Return to Transcripts main page
At This Hour
Officer Testifies About Separate Break-Inn Weeks Before Arbery Death; COP26 Draft Deal Has Unprecedented Reference to Fossil Fuels; Vicious Beatings, No Food for Days as Poland-Belarus Crisis Deepens. Aired 11:30a-12p ET
Aired November 12, 2021 - 11:30 ET
THIS IS A RUSH TRANSCRIPT. THIS COPY MAY NOT BE IN ITS FINAL FORM AND MAY BE UPDATED.
KATE BOLDUAN, CNN AT THIS HOUR: So, testimony has resumed in the trial of the three white men accused of murdering Ahmaud Arbery in South Georgia. A police officer is testifying right now about a separate break-in weeks before Arbery was killed.
Also today, one of the defense attorneys in this case issued an apology over comments that he made in the courtroom in front of cameras complaining about black pastors attending the trial. Watch what he said in court yesterday.
(BEGIN VIDEO CLIP)
KEVIN GOUGH, DEFENSE ATTORNEY: If we're going to start pressing, starting yesterday, we're going to bring high-profile members of the African-American community into the courtroom to sit with the family during the trial in the presence of the jury, I believe that's intimidating and it's an attempt to pressure could be, consciously or unconsciously, an attempt to pressure or influence the jury.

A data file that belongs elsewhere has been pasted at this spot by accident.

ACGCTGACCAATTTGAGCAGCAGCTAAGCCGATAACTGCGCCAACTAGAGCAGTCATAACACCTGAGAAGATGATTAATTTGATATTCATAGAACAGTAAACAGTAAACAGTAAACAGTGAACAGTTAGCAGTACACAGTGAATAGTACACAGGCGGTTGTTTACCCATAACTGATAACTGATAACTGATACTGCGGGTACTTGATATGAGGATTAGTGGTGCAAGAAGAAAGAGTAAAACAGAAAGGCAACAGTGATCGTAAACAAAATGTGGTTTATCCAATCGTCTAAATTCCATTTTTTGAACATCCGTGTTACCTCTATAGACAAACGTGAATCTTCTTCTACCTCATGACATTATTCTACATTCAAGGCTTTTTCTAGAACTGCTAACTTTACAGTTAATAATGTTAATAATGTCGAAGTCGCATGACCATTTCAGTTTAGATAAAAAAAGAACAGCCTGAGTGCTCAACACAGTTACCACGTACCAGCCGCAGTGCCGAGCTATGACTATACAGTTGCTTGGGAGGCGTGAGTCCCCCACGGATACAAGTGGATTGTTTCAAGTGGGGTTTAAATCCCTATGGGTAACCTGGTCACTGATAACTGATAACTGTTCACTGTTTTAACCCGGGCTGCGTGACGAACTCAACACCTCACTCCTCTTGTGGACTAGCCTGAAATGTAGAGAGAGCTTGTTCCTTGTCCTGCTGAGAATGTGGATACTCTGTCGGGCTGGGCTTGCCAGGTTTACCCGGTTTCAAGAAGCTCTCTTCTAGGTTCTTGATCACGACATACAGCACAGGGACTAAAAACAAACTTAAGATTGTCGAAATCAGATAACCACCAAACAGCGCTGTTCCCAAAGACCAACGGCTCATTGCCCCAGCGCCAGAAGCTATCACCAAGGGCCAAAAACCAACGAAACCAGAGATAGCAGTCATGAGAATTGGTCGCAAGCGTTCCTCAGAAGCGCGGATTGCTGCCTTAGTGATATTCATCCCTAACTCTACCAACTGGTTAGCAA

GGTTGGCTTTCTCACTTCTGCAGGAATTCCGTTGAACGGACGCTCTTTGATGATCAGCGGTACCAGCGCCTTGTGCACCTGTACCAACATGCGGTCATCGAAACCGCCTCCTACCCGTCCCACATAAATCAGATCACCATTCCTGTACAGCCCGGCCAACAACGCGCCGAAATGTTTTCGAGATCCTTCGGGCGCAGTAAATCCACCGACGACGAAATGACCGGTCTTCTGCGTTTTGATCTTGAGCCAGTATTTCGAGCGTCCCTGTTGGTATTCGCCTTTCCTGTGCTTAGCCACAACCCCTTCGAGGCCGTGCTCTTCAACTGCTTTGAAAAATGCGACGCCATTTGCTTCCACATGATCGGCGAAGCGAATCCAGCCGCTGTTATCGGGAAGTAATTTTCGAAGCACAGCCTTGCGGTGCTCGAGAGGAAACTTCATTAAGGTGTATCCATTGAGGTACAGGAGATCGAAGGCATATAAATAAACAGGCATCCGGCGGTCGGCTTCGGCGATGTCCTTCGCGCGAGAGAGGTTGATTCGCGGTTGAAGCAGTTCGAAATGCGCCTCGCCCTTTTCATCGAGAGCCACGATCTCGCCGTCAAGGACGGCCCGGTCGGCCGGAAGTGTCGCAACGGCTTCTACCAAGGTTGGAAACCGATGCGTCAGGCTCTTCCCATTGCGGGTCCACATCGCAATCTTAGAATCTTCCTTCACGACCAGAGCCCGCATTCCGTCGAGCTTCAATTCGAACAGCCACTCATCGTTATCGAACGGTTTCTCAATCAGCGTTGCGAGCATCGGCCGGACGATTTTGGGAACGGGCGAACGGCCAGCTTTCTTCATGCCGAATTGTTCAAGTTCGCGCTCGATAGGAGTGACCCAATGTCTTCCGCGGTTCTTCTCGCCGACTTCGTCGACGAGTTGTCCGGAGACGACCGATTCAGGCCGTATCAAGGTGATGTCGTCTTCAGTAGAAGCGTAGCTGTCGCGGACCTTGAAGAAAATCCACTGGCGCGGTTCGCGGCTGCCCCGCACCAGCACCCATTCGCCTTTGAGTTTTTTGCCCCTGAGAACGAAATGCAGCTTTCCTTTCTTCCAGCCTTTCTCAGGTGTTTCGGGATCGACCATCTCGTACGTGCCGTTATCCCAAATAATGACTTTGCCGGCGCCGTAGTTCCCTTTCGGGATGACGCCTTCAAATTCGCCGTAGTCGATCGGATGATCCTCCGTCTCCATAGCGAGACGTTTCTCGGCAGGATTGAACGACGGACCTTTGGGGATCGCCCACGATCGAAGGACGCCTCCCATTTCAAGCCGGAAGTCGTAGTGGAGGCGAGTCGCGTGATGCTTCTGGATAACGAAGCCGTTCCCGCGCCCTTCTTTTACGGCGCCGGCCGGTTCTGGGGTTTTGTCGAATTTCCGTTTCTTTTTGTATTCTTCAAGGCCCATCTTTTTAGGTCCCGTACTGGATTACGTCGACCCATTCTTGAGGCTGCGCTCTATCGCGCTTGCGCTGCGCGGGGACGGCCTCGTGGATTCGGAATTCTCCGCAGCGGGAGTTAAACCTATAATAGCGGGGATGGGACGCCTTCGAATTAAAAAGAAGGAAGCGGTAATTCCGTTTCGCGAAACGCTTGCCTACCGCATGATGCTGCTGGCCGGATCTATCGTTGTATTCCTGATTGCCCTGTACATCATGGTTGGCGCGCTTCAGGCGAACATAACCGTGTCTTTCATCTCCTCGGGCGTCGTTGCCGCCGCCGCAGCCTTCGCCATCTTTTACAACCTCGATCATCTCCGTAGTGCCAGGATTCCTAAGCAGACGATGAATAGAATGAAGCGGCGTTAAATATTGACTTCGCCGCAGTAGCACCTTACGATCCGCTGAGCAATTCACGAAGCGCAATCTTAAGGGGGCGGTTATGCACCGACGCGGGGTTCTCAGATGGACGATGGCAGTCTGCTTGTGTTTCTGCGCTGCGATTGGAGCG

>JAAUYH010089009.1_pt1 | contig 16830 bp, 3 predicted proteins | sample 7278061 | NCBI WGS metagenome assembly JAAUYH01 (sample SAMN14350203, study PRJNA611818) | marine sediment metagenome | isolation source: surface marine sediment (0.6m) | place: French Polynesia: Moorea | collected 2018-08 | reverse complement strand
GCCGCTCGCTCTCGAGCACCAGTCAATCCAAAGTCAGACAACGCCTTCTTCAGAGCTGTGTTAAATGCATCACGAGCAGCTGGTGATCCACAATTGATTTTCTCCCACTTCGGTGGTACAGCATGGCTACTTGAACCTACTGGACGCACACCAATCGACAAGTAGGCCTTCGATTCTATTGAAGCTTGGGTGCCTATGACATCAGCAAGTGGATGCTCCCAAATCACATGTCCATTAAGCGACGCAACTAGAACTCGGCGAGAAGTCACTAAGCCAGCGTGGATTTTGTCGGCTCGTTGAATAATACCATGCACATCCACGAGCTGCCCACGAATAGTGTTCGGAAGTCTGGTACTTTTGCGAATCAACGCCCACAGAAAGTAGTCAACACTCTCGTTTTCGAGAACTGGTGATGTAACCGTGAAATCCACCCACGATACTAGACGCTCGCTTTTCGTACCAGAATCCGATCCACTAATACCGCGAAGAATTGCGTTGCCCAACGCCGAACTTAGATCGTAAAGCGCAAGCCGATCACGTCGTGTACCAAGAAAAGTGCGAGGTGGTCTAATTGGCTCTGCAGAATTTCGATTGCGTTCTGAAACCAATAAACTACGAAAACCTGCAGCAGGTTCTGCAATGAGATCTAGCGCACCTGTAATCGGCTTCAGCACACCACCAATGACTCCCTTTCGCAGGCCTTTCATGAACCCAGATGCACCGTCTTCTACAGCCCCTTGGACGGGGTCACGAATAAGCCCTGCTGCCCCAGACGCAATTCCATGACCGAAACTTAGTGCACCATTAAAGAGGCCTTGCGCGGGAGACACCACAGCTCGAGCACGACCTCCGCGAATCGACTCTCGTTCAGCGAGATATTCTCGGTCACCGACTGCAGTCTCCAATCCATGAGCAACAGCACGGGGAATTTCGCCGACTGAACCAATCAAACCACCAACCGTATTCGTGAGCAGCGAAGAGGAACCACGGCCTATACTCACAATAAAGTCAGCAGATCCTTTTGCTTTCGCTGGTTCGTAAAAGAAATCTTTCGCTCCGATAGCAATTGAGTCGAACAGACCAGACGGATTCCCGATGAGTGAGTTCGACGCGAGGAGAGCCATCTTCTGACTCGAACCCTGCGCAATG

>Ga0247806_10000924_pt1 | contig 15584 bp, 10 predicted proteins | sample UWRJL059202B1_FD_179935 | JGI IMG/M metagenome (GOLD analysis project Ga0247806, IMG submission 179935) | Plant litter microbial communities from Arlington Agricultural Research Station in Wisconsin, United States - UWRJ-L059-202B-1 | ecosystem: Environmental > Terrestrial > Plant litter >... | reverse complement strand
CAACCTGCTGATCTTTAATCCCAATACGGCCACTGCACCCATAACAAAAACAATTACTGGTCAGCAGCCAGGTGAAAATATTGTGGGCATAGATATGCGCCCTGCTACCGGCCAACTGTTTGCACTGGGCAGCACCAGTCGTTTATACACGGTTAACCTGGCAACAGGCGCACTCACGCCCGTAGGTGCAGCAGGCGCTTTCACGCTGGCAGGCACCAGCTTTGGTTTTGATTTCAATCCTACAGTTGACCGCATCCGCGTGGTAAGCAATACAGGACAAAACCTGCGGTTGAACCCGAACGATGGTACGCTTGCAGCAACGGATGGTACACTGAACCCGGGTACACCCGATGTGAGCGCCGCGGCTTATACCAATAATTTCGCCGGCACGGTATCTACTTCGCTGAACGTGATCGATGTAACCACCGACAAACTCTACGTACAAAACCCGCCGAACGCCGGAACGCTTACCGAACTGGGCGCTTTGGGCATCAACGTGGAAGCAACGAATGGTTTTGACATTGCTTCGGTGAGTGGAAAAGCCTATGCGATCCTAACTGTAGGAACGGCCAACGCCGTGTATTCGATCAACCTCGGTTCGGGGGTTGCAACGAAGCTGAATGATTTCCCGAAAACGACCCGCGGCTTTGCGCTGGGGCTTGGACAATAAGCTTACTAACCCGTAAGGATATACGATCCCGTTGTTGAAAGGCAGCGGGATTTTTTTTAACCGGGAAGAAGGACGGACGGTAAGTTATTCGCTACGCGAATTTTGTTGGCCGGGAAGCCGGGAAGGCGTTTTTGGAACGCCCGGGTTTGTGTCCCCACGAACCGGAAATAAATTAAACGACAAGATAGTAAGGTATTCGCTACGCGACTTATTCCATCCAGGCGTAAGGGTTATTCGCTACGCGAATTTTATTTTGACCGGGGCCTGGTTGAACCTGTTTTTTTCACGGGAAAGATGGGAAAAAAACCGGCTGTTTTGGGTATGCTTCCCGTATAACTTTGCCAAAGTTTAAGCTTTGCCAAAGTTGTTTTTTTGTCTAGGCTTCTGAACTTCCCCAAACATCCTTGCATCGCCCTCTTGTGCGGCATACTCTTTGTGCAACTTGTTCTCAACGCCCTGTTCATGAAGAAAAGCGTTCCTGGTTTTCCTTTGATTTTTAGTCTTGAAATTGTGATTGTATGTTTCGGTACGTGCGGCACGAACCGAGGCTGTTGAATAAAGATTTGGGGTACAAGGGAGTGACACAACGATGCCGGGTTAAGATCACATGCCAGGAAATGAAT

We don't want any more black pastors coming in here or other -- Jesse Jackson, whoever was in here earlier this week, sitting with the victim's family, trying to influence the jury in this case.
If a bunch of folks came in here dressed like Colonel Sanders with white masks sitting in the back --
(END VIDEO CLIP)
BOLDUAN: CNN's Ryan Young is live outside the courthouse in Georgia for us, once again, today. Ryan, what is that attorney saying now?
RYAN YOUNG, CNN NATIONAL CORRESPONDENT: Well, that attorney says he's sorry if he's offended anybody, but he says on Monday he plans to put some more statements forward so the court can actually do something about this. For the record, Reverend Jesse Jackson hasn't been here.